Whenever I find myself in a whirlwind of emotional, mental, or physical turmoil, I sit myself down and ask myself: Am I doing the basics? Are my basics in place?
Well, here goes:
2. scripture study
5. present planning
These basics represent how I go about loving myself.
“Loving yourself is an important part of enjoying and getting the most out of your life. It’s also crucial for getting and maintaining satisfying relationships with others. Loving yourself is mainly having self-respect, which is the only dependable way to create love in your own life. To be able to be loved, you must love and respect yourself as much as you do others.” (How to Love Yourself, Wikihow)
When I was newly married and had all the time in the world, I had lots of time to love myself. And to love my husband. It didn’t really take much thought or effort to check the basics off my list. And sometimes, my husband and I would check the basics off together.
Throw kids into the mix, and well, something has got to give. And usually, anything that doesn’t involve keeping another miniature being alive and happy gets thrown out. There were many times I found myself waking up to the screams of an infant only to find my face glued to my scriptures and my legs asleep from kneeling for an unknown amount of time. And service, well, let’s just say I was the one receiving it. We won’t even talk about planning. It just didn’t happen. Kids don’t understand sitting down. They think it means you are open for acrobatic maneuvers. Needless to say, my life was a whirl and a blur. For me, early childhood was the ultimate act of loving others, with not much time for self-love.
Today, my kids are older. I drop two of them off at the bus stop before 8 am, and wrangling one child is a lot less intense when he is old enough to pretty much do whatever he wants. So that leaves me with some time to reflect. Alone. Without any helpers.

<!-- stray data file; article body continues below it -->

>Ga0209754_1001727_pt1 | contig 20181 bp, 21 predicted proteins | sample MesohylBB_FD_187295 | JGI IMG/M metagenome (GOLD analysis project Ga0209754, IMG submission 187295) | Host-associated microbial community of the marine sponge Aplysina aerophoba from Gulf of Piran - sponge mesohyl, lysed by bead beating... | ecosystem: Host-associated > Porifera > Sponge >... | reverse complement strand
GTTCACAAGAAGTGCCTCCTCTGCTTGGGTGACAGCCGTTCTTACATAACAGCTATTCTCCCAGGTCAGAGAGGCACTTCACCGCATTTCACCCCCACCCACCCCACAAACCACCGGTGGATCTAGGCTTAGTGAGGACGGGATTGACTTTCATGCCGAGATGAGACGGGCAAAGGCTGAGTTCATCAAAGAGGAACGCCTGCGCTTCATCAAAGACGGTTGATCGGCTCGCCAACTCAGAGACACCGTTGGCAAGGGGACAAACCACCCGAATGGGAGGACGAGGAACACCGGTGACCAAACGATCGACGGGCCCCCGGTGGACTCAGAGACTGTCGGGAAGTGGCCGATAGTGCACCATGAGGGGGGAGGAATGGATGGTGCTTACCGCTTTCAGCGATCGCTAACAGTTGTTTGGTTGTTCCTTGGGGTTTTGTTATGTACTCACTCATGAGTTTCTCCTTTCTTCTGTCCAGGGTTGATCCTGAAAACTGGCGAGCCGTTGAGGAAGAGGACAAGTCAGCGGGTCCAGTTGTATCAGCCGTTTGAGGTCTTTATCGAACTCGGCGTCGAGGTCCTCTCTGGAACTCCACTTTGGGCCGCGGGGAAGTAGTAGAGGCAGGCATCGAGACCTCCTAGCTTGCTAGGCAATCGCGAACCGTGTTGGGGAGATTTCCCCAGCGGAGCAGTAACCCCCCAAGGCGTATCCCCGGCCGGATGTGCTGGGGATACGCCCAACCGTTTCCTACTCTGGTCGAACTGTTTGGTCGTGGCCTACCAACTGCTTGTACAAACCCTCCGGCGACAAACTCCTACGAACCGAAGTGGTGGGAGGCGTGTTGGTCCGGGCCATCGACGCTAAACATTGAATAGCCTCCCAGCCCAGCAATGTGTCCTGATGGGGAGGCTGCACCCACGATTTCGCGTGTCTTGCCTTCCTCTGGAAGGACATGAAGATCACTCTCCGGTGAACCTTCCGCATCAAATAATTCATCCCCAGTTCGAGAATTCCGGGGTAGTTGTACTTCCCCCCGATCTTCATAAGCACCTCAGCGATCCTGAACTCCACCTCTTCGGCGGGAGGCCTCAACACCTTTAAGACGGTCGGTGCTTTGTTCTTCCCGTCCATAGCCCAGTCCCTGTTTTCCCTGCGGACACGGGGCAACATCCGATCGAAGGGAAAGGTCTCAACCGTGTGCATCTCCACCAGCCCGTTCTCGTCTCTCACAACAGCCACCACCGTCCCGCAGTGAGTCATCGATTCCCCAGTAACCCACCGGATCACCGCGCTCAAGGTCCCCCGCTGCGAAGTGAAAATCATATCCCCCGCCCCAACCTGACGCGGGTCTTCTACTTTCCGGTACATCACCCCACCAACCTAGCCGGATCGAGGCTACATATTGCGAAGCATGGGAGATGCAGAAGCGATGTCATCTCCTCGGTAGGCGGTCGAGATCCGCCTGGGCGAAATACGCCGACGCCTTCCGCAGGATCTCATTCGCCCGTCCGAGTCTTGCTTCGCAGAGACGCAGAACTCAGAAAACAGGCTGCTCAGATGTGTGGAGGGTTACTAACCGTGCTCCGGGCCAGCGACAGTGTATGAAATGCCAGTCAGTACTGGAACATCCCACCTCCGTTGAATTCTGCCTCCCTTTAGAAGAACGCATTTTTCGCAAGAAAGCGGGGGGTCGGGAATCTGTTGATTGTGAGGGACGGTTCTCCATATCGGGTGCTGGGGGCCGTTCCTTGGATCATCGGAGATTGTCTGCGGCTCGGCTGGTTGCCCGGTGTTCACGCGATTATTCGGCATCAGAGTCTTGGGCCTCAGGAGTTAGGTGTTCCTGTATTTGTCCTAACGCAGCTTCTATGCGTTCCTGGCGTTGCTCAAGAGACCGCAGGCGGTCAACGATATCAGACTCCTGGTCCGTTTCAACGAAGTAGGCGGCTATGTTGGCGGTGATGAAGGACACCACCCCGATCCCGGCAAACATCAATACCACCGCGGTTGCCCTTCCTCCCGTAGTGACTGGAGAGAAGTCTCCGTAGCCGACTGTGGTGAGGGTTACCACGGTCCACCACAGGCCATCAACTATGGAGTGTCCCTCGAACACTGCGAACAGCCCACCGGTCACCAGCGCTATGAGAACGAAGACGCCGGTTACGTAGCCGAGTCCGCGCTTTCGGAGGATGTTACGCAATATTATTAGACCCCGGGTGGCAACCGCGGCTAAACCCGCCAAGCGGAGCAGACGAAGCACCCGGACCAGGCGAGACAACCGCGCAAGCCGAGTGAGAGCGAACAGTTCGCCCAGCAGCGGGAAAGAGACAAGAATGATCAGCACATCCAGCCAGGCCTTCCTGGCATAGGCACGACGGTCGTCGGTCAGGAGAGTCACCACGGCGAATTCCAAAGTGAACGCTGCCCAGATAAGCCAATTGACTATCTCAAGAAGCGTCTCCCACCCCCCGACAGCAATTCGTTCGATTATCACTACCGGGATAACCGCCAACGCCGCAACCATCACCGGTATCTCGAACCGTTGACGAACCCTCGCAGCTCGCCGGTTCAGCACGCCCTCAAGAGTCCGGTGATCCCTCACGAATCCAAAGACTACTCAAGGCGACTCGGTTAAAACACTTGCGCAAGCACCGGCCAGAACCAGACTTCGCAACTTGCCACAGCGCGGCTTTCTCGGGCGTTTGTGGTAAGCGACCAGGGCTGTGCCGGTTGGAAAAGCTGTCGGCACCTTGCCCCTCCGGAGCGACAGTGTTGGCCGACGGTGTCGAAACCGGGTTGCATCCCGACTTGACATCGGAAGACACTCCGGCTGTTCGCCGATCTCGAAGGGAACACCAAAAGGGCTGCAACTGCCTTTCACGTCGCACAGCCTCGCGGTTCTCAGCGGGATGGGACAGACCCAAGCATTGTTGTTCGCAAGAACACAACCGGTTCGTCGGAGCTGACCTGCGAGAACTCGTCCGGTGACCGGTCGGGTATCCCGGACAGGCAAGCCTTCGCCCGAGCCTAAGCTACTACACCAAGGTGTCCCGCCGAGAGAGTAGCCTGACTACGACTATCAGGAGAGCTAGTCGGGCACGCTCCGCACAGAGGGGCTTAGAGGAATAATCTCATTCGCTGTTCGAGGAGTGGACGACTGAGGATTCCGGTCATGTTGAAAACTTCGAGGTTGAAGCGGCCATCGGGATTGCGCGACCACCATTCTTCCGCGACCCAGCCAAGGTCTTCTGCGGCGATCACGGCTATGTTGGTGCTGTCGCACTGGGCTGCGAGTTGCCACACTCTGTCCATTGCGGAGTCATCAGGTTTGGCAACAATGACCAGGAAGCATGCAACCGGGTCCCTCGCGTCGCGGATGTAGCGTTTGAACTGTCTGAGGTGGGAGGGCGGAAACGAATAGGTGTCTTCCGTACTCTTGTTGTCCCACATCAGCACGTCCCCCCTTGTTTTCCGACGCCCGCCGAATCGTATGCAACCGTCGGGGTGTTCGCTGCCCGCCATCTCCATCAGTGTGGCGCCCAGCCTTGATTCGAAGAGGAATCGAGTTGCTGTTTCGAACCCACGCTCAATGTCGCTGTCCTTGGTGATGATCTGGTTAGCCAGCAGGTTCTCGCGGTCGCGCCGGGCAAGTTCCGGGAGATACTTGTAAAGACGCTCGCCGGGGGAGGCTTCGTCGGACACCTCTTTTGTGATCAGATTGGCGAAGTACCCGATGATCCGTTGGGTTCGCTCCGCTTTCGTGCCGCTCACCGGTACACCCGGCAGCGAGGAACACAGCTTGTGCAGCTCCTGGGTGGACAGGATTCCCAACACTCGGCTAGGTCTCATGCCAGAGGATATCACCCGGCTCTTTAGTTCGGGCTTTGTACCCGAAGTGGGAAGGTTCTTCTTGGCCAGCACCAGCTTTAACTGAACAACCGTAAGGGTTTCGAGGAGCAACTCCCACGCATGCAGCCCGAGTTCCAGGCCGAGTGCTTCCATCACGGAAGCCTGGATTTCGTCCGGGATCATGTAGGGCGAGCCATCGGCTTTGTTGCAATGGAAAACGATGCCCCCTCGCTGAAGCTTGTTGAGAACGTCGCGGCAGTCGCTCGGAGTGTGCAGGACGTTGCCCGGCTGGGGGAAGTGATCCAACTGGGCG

So, back to the basics.
Somewhere I heard the quote: “What if everything you didn’t thank God for the last night was gone when you woke up in the morning?” It stuck with me, and I just don’t want to be that person.
As I do so, I begin to feel how much God loves me. I begin to realize how much is going right in my life. I understand that I am doing good things, and that I do deserve blessings. I had a friend once tell me that she never asked for anything from God because she felt it was selfish. I will tell you what I told her: God wants us to rely on Him for everything.
In the Book of Mormon, the prophet Alma gives us permission to do just that:
“But this is not all; ye must pour out your souls in your closets, and your secret places, and in your wilderness.
Yea, and when you do not cry unto the Lord, let your hearts be full, drawn out in prayer unto him continually for your welfare, and also for the welfare of those who are around you.” (Alma 34: 26-27)
I raise my voice with that of Elder Bednar, an apostle for The Church of Jesus Christ of Latter-day Saints:
“I testify that prayer becomes more meaningful as we counsel with the Lord in all of our doings, as we express heartfelt gratitude, and as we pray for others with real intent and a sincere heart.” (October 2008 General Conference).
“…Moroni, had prepared his people with breastplates and with arm-shields, yea, and also
shields to defend their heads, and also they were dressed with thick clothing—
…Now the army of Zerahemnah was not prepared with any such thing…they were naked, save it were a skin which was girded about their loins; yea, all were naked…” (Alma 43: 19-20, The Book of Mormon).
The first army was protected and prepared, and the second army was naked, not at all ready for the battle that was about to take place.
Reading the scriptures, for me, is a latter-day preparation and protection from the world. The scriptures provide spiritual direction, and a reminder of whose side I am on–Christ’s. When I remember this, it informs my daily interactions with others and the decisions that I make.
“Scriptures can calm an agitated soul, giving peace, hope, and a restoration of confidence in one’s ability to overcome the challenges of life. They have potent power to heal emotional challenges when there is faith in the Savior. They can accelerate…healing.” (Richard G. Scott, The Power of Scripture, October 2011 General Conference).
These first two basics always remain at the top of my list. They always bring me back to my Heavenly Father. When I am wrapped in his love and influence, I see myself through his eyes, and I want to share those feelings with others—especially the ones who are most important to me.
Next week I’ll expand the list of basics. How can daily prayer and scripture study combine with exercise, service, and present planning to strengthen self-love? And how does that ultimately strengthen a marriage?
I hope you’ll stick around to find out.
Jessica Clark is a wife, mom, writer, runner, knitter, and proud Canadian. She graduated from Brigham Young University with a degree in Anthropology, and has been a student of people and cultures ever since. Right now she is busy studying the behavior and cultures of the people of Texas.